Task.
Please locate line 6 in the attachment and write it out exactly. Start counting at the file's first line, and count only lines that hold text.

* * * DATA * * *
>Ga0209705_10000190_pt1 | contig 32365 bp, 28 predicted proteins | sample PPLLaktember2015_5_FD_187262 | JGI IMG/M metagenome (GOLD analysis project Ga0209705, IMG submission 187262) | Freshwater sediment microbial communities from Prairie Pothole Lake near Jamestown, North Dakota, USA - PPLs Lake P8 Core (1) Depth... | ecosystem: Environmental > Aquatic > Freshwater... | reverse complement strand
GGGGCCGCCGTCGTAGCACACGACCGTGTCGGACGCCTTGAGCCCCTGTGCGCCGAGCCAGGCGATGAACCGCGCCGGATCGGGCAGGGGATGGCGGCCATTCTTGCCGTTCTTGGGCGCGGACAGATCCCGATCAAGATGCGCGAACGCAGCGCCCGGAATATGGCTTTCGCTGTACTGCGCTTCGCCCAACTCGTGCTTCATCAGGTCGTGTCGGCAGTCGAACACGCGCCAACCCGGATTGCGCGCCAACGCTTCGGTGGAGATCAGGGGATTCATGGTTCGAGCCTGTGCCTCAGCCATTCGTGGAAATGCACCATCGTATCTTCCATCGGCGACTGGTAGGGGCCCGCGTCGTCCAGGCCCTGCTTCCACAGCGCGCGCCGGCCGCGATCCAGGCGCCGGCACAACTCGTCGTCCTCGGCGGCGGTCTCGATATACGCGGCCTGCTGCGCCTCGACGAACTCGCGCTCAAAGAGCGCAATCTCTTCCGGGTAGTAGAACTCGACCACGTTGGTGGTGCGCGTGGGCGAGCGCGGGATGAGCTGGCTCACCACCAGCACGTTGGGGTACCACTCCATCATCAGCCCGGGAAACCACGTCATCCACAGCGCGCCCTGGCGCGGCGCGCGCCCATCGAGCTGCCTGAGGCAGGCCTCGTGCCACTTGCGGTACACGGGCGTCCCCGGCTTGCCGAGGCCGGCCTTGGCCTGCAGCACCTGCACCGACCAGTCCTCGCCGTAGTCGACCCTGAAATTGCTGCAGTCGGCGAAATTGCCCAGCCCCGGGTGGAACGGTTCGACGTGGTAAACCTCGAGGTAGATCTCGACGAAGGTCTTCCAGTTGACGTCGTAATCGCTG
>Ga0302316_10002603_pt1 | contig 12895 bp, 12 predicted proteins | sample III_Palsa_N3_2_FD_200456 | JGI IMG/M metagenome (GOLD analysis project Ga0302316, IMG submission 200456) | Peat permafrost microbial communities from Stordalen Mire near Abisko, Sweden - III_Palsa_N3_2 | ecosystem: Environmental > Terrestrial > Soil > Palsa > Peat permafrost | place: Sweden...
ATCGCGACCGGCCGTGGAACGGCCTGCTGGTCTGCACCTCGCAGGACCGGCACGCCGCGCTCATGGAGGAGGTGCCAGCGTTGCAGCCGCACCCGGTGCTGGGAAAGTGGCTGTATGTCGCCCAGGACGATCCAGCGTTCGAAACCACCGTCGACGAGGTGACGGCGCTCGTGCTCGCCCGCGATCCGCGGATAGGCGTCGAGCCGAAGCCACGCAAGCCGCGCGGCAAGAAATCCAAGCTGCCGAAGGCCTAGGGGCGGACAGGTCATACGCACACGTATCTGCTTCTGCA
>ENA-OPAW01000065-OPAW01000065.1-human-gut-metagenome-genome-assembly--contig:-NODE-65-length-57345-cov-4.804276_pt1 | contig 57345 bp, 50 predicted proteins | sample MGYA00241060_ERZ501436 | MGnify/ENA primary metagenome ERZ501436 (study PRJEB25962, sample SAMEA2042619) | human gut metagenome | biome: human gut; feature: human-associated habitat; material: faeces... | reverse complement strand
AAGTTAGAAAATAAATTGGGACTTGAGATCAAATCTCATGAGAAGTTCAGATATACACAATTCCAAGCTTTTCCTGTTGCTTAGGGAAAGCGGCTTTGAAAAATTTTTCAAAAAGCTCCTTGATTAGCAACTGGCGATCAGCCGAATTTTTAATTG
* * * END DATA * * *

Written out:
AAGTTAGAAAATAAATTGGGACTTGAGATCAAATCTCATGAGAAGTTCAGATATACACAATTCCAAGCTTTTCCTGTTGCTTAGGGAAAGCGGCTTTGAAAAATTTTTCAAAAAGCTCCTTGATTAGCAACTGGCGATCAGCCGAATTTTTAATTG